Header image by ElStrawFedora on Deviantart.
Pokémon Sun and Moon released today, and the word is no matter which version you choose, they’re both excellent. Pokémon and Overwatch have been in the news a lot recently since they both had a huge game launch earlier this year. Last week, Overwatch players got a giant patch that introduced a new character and lots of other modes. This week, Pokémon players will finally get to explore the Alola region and check out some new characters of their own. Coincidentally, today marks the beginning of a free weekend in Overwatch, so those who’d like to check out the new features can do so even if they haven’t bought the game.
Back in late May when Pokémon GO and Overwatch were just starting out, I started a series of articles looking into what might happen if these two franchises were to cross over. What Pokémon would the Overwatch agents use against one another? One of Overwatch‘s strengths is that you can tell a lot about the attitude and background of its heroes just by looking at them. Overwatch and Pokémon have a lot in common, with large pools of diverse, iconic characters. They even form into groups of six to battle other teams!
The rules I set for myself were as follows. Each of Overwatch‘s heroes will be assigned a group of three Pokémon based on their lore, their abilities, and their personality. No two agents can use the same Pokémon. None of the new Pokémon were available when this was written, so creatures like Mimikyu won’t be showing up on anyone’s team just yet. I’ll explain why the Overwatch character might select these Pokémon, provide analysis of the trainer’s team including strengths and weaknesses, and then the characters will battle.
When I initially finished the series, two of the characters that are available now hadn’t been released yet. Today I’ll be taking a look at these new characters, Ana and Sombra. There’s a complete set of these posts for all of the other heroes, including a battle royale that ended with a surprising victor. If you’re interested in seeing more like this, you can check out the earlier entries below.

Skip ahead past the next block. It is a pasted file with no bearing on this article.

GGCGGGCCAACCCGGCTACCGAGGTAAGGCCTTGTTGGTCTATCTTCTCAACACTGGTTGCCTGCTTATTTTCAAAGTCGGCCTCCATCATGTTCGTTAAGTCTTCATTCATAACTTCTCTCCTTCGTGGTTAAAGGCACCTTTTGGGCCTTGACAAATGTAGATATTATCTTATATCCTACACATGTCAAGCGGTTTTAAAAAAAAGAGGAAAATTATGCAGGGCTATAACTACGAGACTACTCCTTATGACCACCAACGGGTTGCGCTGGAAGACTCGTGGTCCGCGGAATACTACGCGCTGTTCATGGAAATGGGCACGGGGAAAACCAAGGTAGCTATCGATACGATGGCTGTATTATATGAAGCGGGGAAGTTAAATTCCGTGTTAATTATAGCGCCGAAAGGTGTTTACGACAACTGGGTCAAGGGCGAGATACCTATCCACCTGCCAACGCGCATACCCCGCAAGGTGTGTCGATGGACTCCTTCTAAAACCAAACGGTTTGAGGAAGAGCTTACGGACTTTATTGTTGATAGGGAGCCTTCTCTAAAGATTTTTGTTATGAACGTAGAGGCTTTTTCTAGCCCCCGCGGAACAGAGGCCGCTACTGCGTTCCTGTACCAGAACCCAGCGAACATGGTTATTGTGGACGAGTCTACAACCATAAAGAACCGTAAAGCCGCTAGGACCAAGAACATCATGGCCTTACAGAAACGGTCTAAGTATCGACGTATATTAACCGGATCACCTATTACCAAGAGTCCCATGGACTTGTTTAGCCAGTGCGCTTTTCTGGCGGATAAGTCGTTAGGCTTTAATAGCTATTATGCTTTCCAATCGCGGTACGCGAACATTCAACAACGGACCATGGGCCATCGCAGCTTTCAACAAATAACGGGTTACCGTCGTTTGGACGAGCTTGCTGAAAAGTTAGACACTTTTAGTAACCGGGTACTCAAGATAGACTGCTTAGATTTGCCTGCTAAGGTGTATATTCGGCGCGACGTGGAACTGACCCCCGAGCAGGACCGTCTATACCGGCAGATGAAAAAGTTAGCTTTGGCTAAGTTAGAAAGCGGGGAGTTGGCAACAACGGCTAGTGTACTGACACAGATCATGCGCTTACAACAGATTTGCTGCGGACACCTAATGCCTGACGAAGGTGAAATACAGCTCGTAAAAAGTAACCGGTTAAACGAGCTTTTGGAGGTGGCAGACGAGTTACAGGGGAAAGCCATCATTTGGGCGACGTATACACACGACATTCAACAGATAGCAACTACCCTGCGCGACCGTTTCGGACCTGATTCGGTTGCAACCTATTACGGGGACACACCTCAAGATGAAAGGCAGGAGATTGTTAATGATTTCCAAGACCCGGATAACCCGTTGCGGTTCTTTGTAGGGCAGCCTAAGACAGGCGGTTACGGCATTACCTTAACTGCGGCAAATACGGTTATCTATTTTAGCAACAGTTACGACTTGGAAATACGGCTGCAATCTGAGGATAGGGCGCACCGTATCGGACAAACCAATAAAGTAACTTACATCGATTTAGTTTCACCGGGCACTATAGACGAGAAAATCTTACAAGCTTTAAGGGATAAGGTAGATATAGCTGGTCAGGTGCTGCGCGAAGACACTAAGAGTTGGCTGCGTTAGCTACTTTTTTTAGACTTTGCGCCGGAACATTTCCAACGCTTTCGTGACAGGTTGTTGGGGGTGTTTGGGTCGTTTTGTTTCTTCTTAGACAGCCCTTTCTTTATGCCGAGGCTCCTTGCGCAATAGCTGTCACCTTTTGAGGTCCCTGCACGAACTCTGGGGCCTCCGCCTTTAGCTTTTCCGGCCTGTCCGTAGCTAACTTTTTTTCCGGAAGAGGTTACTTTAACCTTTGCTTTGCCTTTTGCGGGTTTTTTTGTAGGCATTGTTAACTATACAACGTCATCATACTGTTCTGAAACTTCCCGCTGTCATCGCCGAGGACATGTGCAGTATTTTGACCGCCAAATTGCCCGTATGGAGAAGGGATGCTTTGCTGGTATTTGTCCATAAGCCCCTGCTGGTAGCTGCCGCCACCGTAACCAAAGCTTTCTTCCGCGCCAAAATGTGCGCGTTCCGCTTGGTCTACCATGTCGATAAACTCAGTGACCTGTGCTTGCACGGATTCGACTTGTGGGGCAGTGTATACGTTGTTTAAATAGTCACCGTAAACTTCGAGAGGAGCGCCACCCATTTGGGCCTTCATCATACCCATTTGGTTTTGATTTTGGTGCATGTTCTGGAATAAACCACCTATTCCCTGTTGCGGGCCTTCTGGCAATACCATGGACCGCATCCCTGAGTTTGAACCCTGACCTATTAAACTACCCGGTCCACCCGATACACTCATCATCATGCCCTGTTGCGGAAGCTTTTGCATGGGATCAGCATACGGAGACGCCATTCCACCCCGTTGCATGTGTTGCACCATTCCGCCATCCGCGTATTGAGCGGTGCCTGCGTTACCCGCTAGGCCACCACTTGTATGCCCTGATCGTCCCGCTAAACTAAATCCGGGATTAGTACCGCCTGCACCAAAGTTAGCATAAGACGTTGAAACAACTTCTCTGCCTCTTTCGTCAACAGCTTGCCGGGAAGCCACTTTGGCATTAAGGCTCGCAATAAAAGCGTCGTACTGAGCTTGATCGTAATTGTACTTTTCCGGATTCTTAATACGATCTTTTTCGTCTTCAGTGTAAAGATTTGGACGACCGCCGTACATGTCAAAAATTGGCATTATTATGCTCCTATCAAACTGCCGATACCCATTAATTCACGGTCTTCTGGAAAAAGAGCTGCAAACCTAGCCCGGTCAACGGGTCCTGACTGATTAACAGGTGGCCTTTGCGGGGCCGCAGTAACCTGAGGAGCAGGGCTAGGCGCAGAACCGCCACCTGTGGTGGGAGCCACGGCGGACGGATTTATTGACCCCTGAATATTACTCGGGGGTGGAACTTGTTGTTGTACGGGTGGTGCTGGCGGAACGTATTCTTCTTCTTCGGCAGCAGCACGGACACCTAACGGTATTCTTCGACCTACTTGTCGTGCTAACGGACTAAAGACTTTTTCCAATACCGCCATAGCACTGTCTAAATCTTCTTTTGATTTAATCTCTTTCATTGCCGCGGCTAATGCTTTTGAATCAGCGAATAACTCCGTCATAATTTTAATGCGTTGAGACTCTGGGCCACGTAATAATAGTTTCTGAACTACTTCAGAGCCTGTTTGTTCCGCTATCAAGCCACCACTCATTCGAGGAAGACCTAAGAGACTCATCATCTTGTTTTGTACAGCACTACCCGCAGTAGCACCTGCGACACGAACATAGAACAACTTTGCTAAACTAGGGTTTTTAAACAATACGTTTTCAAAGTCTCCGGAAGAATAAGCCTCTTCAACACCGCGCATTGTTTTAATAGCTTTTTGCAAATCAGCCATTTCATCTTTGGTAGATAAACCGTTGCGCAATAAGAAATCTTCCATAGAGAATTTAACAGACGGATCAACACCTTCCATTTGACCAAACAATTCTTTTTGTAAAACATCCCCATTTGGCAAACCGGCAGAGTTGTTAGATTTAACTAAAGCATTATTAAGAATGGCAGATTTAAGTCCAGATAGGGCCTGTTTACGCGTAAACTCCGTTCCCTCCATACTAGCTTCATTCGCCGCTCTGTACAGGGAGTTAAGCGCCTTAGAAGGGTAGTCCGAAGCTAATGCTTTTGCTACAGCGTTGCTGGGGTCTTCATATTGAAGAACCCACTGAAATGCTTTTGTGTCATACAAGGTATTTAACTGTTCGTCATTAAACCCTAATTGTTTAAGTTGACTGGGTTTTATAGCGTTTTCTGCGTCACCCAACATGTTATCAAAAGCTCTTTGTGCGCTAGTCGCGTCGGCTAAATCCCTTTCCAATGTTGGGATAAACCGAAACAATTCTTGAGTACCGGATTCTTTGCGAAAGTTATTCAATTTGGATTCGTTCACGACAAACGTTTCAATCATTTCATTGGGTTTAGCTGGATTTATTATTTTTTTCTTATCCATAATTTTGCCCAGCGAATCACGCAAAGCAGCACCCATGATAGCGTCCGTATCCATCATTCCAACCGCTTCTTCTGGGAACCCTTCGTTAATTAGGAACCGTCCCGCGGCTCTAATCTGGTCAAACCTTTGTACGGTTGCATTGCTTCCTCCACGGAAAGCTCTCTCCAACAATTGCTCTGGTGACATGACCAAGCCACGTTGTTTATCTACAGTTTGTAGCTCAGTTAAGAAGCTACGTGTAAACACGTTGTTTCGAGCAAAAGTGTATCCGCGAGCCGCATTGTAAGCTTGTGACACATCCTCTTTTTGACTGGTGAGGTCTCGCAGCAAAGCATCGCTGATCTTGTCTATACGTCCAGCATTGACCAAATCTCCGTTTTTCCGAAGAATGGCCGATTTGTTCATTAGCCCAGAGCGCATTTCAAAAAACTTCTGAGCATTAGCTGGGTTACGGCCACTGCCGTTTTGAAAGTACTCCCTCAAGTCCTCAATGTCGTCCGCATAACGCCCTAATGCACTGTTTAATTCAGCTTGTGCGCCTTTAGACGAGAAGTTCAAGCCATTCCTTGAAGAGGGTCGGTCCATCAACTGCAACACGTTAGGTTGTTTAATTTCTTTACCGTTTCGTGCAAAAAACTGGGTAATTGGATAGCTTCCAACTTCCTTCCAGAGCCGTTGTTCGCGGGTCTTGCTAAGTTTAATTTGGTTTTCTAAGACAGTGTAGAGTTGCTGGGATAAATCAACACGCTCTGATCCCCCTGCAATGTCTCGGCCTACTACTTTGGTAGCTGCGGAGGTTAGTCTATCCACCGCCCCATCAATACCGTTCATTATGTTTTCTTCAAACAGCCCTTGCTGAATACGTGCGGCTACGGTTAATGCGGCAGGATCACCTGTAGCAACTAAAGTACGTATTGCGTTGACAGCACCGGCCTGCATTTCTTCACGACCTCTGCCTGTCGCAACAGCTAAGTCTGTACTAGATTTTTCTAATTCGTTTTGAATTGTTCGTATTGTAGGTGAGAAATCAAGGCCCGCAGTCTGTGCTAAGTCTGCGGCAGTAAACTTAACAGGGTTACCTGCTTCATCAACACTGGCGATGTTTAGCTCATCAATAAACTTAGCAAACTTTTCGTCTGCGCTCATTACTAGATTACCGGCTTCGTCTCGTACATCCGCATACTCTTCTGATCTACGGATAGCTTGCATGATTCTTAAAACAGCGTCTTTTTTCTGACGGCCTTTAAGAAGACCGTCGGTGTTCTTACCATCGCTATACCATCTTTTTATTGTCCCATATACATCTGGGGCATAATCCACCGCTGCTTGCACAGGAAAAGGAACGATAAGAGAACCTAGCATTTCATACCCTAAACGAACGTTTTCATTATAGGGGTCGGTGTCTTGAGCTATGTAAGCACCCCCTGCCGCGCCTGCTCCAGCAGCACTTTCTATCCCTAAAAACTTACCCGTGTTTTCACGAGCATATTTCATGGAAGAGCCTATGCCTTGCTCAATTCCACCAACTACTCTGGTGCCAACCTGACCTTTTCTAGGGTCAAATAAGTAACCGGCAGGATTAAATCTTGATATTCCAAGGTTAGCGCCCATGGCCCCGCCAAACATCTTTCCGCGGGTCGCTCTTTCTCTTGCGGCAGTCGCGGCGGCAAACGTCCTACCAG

Part one: Genji, McCree, Pharah
Part two: Reaper, Soldier: 76, Tracer
Part three: Bastion, Hanzo, Junkrat
Part four: Mei, Torbjörn, Widowmaker
Part five: D. Va, Reinhardt, Roadhog
Part six: Winston, Zarya
Part seven: Lúcio, Mercy, Symmetra
Part eight: Zenyatta and remaining battles
I added quite a bit of crossover artwork I found at the end of the article, so if this subject matter interests you, take a look at the bottom of the page for some work by talented artists on the same topic.
Ana image and the header are both by ElStrawFedora. They’ve done a whole series of Pokémon/Overwatch crossovers. Check it out!
Lead Pokémon: Kingdra (#230)
Reason: Ana is the Overwatch team’s sniping support, and uses her Biotic rifle to heal allies and harm enemies. Kingdra and its evolutionary line can all share the Sniper ability, and Kingdra is the strongest of the line. One of Ana’s defining characteristics is her age and experience, and you can tell just by looking at Kingdra that it’s lived through some tough times. If you try and snipe Pokémon with a real gun though, you’re probably doing it wrong.
Support Pokémon: Dusknoir (#477)Type: Ghost